Wednesday, April 4, 2012

Betrayal of Jesus: Wednesday of Holy Week

Betrayal of Christ: Giovanni Barbieri
Today's gospel is a poignant reminder of our own human nature.  It is difficult to meditate upon the betrayal of Our Lord by Judas, and much easier to dismiss this portion of the gospel, as not relevant to one's own life.  Looking closer at the account of this gospel passage, we have much to learn about our own frailty.

When it was evening, he sat at table with the twelve disciples; and as they were eating, he said, “Truly, I say to you, one of you will betray me.” And they were very sorrowful, and began to say to him one after another, “Is it I, Lord?” He answered, “He who has dipped his hand in the dish with me, will betray me. The Son of man goes as it is written of him, but woe to that man by whom the Son of man is betrayed! It would have been better for that man if he had not been born.” Judas, who betrayed him, said, “Is it I, Master?” He said to him, “You have said so.” (Matt. 26: 21-25)

The more we address the failure on the part of the disciples of Our Lord to follow Him to His death, or address the betrayal of one of His chosen ones, we must look into our own lives.  Since the treachery of Judas, to be betrayed by a loved one has ever been the keenest suffering known to the human heart. Jesus suffered this disappointment, betrayal, and humiliation to gain for us the necessary strength to endure similar trails and to realize that God does not spare this to those who aspire to resemble His Son. And truly, in a small degree, this is one aspect of the passion that comes home to each one of us.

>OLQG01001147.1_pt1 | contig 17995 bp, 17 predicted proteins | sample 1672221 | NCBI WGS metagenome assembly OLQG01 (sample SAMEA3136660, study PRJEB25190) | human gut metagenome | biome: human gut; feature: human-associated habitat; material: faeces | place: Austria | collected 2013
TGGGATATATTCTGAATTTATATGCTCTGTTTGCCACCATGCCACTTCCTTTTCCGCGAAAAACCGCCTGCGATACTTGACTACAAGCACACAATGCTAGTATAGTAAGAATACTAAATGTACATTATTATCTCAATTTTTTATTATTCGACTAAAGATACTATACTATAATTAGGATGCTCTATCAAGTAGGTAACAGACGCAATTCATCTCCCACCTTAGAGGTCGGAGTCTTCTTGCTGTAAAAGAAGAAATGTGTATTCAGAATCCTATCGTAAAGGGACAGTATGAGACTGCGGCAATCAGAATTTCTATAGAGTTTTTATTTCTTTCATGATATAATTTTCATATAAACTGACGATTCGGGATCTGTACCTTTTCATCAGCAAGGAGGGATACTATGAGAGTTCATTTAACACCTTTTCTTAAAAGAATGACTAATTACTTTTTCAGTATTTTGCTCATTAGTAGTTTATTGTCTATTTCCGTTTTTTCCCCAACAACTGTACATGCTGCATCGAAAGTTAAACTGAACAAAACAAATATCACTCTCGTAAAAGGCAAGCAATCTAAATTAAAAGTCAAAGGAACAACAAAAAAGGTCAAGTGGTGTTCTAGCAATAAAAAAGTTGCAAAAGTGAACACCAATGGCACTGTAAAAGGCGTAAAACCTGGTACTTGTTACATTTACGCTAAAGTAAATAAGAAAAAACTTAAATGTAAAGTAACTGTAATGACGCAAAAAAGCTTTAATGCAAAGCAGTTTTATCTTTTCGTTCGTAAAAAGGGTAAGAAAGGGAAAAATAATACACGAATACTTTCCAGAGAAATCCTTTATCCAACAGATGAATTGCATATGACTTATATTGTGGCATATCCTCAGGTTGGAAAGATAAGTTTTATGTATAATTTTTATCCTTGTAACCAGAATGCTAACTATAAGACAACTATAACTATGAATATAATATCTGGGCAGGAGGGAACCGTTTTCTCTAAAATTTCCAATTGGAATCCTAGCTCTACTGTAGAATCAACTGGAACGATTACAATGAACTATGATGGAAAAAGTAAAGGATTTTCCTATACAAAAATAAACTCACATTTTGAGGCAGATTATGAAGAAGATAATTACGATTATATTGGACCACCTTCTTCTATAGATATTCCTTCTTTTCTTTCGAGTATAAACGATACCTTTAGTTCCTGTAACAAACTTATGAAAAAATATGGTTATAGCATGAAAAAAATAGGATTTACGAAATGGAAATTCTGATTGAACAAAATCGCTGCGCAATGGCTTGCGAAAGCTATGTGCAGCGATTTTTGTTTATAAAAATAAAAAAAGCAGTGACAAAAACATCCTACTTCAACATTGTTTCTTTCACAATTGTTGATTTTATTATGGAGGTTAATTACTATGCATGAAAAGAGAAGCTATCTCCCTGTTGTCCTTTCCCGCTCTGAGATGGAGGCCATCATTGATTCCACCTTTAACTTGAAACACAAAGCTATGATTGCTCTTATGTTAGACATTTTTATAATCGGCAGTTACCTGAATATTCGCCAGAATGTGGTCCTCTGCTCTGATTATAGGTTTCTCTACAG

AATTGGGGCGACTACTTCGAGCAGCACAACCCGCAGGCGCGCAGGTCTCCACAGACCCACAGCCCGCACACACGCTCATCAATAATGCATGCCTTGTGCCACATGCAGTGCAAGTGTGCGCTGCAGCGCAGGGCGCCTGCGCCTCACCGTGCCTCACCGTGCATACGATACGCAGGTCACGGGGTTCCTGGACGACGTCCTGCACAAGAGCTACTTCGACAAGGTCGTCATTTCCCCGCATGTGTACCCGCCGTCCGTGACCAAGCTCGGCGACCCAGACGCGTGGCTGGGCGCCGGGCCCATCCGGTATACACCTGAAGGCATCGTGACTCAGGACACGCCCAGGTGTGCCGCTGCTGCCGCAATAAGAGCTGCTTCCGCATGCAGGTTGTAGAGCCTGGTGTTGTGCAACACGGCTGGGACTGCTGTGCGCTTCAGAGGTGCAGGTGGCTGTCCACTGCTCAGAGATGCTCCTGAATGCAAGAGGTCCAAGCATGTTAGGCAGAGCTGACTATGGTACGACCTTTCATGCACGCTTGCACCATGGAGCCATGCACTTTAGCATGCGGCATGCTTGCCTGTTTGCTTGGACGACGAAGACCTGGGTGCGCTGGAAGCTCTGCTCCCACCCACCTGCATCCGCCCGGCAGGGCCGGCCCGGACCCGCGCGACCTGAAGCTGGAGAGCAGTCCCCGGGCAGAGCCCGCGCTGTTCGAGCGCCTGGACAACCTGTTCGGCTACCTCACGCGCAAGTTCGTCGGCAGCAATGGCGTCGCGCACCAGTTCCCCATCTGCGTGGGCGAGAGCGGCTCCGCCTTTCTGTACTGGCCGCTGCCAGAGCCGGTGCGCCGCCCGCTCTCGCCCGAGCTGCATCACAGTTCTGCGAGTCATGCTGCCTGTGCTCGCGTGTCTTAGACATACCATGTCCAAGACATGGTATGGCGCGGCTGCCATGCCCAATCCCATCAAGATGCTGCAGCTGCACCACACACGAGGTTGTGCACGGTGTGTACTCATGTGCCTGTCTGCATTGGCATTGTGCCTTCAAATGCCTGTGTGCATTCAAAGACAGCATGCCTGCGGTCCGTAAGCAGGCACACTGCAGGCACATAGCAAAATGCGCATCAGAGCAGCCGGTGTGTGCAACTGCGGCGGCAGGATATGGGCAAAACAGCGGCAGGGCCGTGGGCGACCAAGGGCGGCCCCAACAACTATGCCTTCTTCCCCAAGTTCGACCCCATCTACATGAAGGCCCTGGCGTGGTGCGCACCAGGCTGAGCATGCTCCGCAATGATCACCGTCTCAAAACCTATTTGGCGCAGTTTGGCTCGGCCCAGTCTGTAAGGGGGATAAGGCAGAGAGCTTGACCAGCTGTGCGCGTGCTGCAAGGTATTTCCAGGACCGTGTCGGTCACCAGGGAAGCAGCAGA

Origin tells us: "I believe that each of the disciples knew from the things Jesus had taught them that human nature is unstable and vulnerable to be turned toward sin and that in struggling “against the principalities and powers and rulers of this world of darkness” a man can be besieged and fall or be so weakened by the power of the enemy that he becomes evil."
Our human nature is frail and needs to be well guarded.  In the case of Judas, never was a man more forewarned about himself or his tendencies.  The obstinance of the sinner is a deep mystery.  God has given each of us the ability to choose the tremendous love He offers or to reject it.  And we know that it is only through His grace, that we can overcome those human weaknesses that cause us to choose evil.   Jesus endured this specific suffering to show us that our strength and consolation must be in Him.  There would have been forgiveness for Judas, even after his betrayal, if only he would have turned in humility and repentance to Christ.
  
Christ taught his apostles and disciples to confront evil with good.  A new law of charity, something strange in their day and unfortunately not all that strange in our own.   To do good to those who injure us, to pray for those who persecute us, to forgive insults, to smile at those who wound us, to be patient with the violent and overbearing.  This is the Divine law of love which truly frees us, and transforms us into the life of Christ.

As we begin the Sacred Triduum, let us ask for this gift of Divine charity that was won for us at such a horrifying price.  Let us look deep inside ourselves to see where we have failed and seek His love and forgiveness, then we can genuinely give it to others.

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